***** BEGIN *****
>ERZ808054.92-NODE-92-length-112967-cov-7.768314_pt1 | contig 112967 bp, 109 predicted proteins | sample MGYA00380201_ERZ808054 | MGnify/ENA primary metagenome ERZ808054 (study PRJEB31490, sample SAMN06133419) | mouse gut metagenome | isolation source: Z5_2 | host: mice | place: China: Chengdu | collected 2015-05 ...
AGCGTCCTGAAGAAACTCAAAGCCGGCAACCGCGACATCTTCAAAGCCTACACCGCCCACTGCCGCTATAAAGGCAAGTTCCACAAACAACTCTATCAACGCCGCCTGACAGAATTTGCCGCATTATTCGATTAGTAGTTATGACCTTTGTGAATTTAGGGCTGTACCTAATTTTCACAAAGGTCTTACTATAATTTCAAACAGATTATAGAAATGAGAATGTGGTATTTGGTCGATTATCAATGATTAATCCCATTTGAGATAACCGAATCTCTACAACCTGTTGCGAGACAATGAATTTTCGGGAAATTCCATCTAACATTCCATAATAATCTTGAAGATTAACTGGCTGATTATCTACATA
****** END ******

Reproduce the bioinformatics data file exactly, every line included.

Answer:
>ERZ808054.92-NODE-92-length-112967-cov-7.768314_pt1 | contig 112967 bp, 109 predicted proteins | sample MGYA00380201_ERZ808054 | MGnify/ENA primary metagenome ERZ808054 (study PRJEB31490, sample SAMN06133419) | mouse gut metagenome | isolation source: Z5_2 | host: mice | place: China: Chengdu | collected 2015-05 ...
AGCGTCCTGAAGAAACTCAAAGCCGGCAACCGCGACATCTTCAAAGCCTACACCGCCCACTGCCGCTATAAAGGCAAGTTCCACAAACAACTCTATCAACGCCGCCTGACAGAATTTGCCGCATTATTCGATTAGTAGTTATGACCTTTGTGAATTTAGGGCTGTACCTAATTTTCACAAAGGTCTTACTATAATTTCAAACAGATTATAGAAATGAGAATGTGGTATTTGGTCGATTATCAATGATTAATCCCATTTGAGATAACCGAATCTCTACAACCTGTTGCGAGACAATGAATTTTCGGGAAATTCCATCTAACATTCCATAATAATCTTGAAGATTAACTGGCTGATTATCTACATA